2 Consider all costs

Go through all of your overheads with a fine-tooth comb. Prioritise them and check what you can defer. Talk to your creditors, who are obviously in the same boat as you. Some of those will be in a better position than others to support you, especially the bigger ones. Revenue is already being lenient and perhaps your county council will be flexible with your rates bill.

3 Speak to customers

It’s quite surprising how many small businesses are still very slow at getting their invoices out. Do that immediately and then assess each customer debt one by one. Some of them may have cash and with a good incentive/discount, they might pay you now.

4 Go to your bank

There are many things you might be able to do to alleviate your cash pressure. You might be able to negotiate a moratorium, which defers loan repayments for a period of time.

You might be able to switch to interest-only or get temporary working capital funding. Your bank will discuss options with you.

5 Explore alternatives for funding

Because of the challenges with Brexit, the Government got behind the business sector with new funding schemes.

Go to microfinanceireland.ie and you’ll see that it is offering Covid-19 business loans of up to €50,000. Enterprise Ireland is also very proactive and is offering supports. Check out enterprise-ireland.com.

6 Get creative with the ‘art of the possible’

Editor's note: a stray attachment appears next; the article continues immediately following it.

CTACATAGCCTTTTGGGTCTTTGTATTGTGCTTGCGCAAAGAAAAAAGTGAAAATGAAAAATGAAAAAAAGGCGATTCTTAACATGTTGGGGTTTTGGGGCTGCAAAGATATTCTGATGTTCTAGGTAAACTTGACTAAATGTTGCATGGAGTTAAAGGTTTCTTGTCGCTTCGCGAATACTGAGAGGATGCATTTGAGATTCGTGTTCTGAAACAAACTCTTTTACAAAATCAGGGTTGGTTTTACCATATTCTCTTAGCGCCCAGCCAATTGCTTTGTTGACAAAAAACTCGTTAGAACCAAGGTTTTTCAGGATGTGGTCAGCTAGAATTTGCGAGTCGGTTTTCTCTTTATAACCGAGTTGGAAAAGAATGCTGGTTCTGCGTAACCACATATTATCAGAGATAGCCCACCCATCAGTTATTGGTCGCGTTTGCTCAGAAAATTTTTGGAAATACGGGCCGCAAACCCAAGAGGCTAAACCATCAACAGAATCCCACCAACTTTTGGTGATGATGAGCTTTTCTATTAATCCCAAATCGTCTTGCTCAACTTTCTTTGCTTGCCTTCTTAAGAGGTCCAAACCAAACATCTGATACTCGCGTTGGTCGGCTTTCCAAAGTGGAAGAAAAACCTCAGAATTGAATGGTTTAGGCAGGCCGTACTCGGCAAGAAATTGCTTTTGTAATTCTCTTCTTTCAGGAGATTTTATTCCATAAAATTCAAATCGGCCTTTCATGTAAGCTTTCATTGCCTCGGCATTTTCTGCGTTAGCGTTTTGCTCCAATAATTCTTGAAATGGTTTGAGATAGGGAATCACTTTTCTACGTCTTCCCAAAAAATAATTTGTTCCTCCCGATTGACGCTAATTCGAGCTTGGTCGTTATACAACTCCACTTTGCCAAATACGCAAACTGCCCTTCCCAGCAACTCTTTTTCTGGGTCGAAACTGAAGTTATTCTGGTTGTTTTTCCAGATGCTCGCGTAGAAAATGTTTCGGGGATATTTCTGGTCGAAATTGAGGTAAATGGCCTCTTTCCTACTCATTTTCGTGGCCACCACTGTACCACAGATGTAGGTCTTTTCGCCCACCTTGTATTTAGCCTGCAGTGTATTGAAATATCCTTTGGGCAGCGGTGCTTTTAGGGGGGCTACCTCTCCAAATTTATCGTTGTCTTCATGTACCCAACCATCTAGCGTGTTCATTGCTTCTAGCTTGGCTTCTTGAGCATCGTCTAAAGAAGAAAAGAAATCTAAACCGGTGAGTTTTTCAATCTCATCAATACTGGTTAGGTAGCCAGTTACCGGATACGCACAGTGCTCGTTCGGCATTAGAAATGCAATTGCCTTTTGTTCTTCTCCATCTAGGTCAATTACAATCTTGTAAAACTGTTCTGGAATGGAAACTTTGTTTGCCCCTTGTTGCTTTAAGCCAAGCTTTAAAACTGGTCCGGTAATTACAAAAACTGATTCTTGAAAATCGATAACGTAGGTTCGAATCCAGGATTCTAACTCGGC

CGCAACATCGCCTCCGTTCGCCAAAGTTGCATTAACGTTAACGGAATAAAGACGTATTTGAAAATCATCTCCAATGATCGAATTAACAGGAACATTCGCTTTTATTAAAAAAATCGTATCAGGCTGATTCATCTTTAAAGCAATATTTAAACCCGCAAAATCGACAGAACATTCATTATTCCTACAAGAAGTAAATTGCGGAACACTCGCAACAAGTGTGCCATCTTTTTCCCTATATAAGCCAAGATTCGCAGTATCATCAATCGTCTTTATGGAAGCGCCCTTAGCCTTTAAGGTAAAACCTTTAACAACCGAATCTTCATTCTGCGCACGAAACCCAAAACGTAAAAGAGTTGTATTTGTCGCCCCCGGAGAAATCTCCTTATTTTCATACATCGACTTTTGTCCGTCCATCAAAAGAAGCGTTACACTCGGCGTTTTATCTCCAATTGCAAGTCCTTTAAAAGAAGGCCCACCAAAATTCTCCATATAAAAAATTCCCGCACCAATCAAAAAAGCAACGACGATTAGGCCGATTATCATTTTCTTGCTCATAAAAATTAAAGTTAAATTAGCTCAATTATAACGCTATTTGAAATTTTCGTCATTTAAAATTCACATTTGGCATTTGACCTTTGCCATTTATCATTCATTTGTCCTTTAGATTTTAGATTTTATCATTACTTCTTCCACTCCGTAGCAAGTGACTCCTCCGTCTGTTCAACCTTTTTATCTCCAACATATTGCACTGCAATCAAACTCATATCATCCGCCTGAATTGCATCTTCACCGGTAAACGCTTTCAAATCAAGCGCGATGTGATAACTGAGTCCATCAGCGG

After you’ve got visibility and a plan for your cash flow, your head will be clearer. Now get back into a more positive mindset and brainstorm some options. Anderson is considering engaging with Deliveroo to offer a take-home delivery service. One bricks-and-mortar retailer that I know does not have an e-commerce presence. She is partnering with an online store to clear spring/summer stock at a discount.

7 Plan for Recovery

I appreciate that this might be too early and too much for some, depending on the life cycle of your business. But your bank will ask you about this. So when you can get your head into it, think about what you will do to drive revenue when this is all over. Remember what Ryanair did after the 9/11 disaster when the world stopped flying? It went out with a massive seat sale to encourage people to start flying again. Remember ‘The Gathering’? This was an initiative designed to get the diaspora to have a big extended family party back on the Emerald Isle.

The Last Word

The pace at which this Gurtage (gargantuan and unprecedented reaction to a global event) crisis is unfolding is astounding.

More developments will undoubtedly occur after I have submitted this copy. But regardless of what happens in the next few days, these tips will still be highly relevant.

There is one common denominator in this for all of us: cash flow will be on all radars. Don’t ignore it. Do what you can to get cash now and worry about making a profit when the tide turns. And the tide will turn.